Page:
The Lord save thee ere the sun goes down this day.

Evening, March 12th

“And David said unto him, To whom belongest thou? and whence art thou? And he said, I am a young man of Egypt, servant to an Amalekite; and my master left me, because three days ago I fell sick.”— 1 Samuel 30:13

No neutralities can exist in religion. We are either ranked under the banner of Prince Immanuel, to serve and fight his battles, or we are vassals of the black prince, Satan. “To whom belongest thou?”

Reader, let me assist you in your response. Have you been “born again”? If you have, you belong to Christ, but without the new birth you cannot be his. In whom do you trust? For those who believe in Jesus are the sons of God. Whose work are you doing? You are sure to serve your master, for he whom you serve is thereby owned to be your lord. What company do you keep? If you belong to Jesus, you will fraternize with those who wear the livery of the cross. “Birds of a feather flock together.” What is your conversation? Is it heavenly or is it earthly? What have you learned of your Master?–for servants learn much from their masters to whom they are apprenticed. If you have served your time with Jesus, it will be said of you, as it was of Peter and John, “They took knowledge of them, that they had been with Jesus.”

We press the question, “To whom belongest thou?” Answer honestly before you give sleep to your eyes. If you are not Christ’s you are in a hard service–Run away from your cruel master! Enter into the service of the Lord of Love, and you shall enjoy a life of blessedness. If you are Christ’s let me advise you to do four things. You belong to Jesus–obey him; let his word be your law; let his wish be your will. You belong to the Beloved, then love him; let your heart embrace him; let your whole soul be filled with him.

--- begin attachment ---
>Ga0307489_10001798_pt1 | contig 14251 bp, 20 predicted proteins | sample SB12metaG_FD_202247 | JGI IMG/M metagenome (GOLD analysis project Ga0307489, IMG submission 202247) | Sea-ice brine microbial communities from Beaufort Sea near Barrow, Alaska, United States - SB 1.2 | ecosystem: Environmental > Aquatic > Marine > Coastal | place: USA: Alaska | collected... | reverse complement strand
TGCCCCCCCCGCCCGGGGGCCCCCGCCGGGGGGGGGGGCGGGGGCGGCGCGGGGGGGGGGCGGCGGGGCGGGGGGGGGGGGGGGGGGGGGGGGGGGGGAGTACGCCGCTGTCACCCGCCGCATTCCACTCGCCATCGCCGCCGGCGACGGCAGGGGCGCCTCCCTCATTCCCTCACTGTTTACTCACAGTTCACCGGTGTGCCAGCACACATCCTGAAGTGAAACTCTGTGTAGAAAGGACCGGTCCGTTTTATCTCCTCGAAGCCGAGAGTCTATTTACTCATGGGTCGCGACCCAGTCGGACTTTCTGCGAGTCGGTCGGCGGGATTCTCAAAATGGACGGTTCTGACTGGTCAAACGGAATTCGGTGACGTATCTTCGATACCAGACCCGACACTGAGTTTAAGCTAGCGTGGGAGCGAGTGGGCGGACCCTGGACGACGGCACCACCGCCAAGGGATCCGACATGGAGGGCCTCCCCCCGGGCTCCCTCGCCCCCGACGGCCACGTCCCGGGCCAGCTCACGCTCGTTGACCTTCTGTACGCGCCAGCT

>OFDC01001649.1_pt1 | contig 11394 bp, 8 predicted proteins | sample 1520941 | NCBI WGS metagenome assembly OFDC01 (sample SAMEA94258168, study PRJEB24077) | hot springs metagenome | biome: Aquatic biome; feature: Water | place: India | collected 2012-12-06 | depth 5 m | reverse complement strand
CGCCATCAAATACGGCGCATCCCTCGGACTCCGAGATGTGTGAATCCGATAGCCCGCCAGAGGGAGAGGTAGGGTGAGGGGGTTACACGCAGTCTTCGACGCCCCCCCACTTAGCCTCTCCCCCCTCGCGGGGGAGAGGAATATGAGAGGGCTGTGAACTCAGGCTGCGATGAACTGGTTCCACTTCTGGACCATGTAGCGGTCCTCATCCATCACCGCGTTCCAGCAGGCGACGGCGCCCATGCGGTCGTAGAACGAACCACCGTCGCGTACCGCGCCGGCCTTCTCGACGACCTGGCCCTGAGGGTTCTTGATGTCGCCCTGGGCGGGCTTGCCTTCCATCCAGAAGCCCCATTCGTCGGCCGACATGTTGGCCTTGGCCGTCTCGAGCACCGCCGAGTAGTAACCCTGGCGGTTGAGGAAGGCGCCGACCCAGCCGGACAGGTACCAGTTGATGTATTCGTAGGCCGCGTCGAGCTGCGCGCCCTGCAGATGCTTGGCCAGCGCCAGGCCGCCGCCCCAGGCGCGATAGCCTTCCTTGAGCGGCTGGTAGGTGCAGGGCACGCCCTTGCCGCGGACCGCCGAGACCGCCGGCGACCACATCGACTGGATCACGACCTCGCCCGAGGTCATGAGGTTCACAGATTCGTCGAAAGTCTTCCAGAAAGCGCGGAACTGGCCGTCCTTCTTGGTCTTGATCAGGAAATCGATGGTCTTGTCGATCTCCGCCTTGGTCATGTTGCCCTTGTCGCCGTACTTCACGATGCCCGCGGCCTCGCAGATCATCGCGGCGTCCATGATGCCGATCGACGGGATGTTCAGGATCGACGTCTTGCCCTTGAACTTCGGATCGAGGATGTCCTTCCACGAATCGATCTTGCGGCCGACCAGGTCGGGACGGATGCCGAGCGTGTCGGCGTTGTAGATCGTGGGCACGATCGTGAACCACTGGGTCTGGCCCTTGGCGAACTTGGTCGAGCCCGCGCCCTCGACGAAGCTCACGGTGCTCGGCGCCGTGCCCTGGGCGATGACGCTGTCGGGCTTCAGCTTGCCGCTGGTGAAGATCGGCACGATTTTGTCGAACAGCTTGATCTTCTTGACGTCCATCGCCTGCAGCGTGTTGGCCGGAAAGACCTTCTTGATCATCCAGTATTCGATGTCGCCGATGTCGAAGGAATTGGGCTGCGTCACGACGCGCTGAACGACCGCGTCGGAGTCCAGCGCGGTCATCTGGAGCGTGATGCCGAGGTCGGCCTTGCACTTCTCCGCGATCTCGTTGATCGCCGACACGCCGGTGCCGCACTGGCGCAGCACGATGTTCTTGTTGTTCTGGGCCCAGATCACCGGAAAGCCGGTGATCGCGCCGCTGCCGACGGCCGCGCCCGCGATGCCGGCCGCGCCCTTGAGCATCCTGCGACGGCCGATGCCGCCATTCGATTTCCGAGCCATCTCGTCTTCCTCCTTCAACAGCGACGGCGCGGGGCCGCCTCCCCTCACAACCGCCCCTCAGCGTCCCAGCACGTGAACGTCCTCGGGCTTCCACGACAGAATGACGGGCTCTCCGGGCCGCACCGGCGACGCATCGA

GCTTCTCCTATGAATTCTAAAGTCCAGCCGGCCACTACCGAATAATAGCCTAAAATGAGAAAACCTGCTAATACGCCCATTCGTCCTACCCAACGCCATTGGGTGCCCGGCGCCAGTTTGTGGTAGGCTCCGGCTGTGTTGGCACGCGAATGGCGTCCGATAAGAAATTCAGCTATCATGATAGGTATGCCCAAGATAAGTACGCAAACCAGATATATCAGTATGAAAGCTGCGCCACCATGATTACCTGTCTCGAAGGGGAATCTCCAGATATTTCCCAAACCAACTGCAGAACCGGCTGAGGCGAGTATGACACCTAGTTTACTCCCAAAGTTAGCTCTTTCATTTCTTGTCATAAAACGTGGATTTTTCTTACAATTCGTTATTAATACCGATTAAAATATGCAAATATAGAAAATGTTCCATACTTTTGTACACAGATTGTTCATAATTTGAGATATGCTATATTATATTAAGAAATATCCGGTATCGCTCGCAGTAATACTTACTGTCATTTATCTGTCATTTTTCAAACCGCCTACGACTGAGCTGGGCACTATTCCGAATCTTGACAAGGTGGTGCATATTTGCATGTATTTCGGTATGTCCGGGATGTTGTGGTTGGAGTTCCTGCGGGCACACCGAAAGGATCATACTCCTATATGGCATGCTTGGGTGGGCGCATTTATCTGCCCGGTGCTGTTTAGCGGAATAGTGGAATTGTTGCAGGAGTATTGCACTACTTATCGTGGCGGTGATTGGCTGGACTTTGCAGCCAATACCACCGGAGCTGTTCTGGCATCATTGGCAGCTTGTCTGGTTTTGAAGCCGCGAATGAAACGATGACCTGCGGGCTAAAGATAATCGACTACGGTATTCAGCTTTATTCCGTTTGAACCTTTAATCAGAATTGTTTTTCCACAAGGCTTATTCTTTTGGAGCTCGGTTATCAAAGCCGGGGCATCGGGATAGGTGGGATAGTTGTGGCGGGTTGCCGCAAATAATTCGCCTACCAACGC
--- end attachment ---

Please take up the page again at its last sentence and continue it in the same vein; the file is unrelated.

You belong to the Son of God, then trust him; rest nowhere but on him. You belong to the King of kings, then be decided for him. Thus, without your being branded upon the brow, all will know to whom you belong.

Morning, March 12th

“Ye have heard that it hath been said, Thou shalt love thy neighbour, and hate thine enemy.”— Matthew 5:43

“Love thy neighbour.” Perhaps he rolls in riches, and thou art poor, and living in thy little cot side-by-side with his lordly mansion; thou seest every day his estates, his fine linen, and his sumptuous banquets; God has given him these gifts, covet not his wealth, and think no hard thoughts concerning him. Be content with thine own lot, if thou canst not better it, but do not look upon thy neighbour, and wish that he were as thyself. Love him, and then thou wilt not envy him.

Perhaps, on the other hand, thou art rich, and near thee reside the poor. Do not scorn to call them neighbour. Own that thou art bound to love them. The world calls them thy inferiors. In what are they inferior? They are far more thine equals than thine inferiors, for “God hath made of one blood all people that dwell upon the face of the earth.” It is thy coat which is better than theirs, but thou art by no means better than they. They are men, and what art thou more than that? Take heed that thou love thy neighbour even though he be in rags, or sunken in the depths of poverty.

But, perhaps, you say, “I cannot love my neighbours, because for all I do they return ingratitude and contempt.” So much the more room for the heroism of love. Wouldst thou be a feather-bed warrior, instead of bearing the rough fight of love? He who dares the most, shall win the most; and if rough be thy path of love, tread it boldly, still loving thy neighbours through thick and thin. Heap coals of fire on their heads, and if they be hard to please, seek not to please them, but to please thy Master; and remember if they spurn thy love, thy Master hath not spurned it, and thy deed is as acceptable to him as if it had been acceptable to them.

Love thy neighbour, for in so doing thou art following the footsteps of Christ.

Evening, March 11th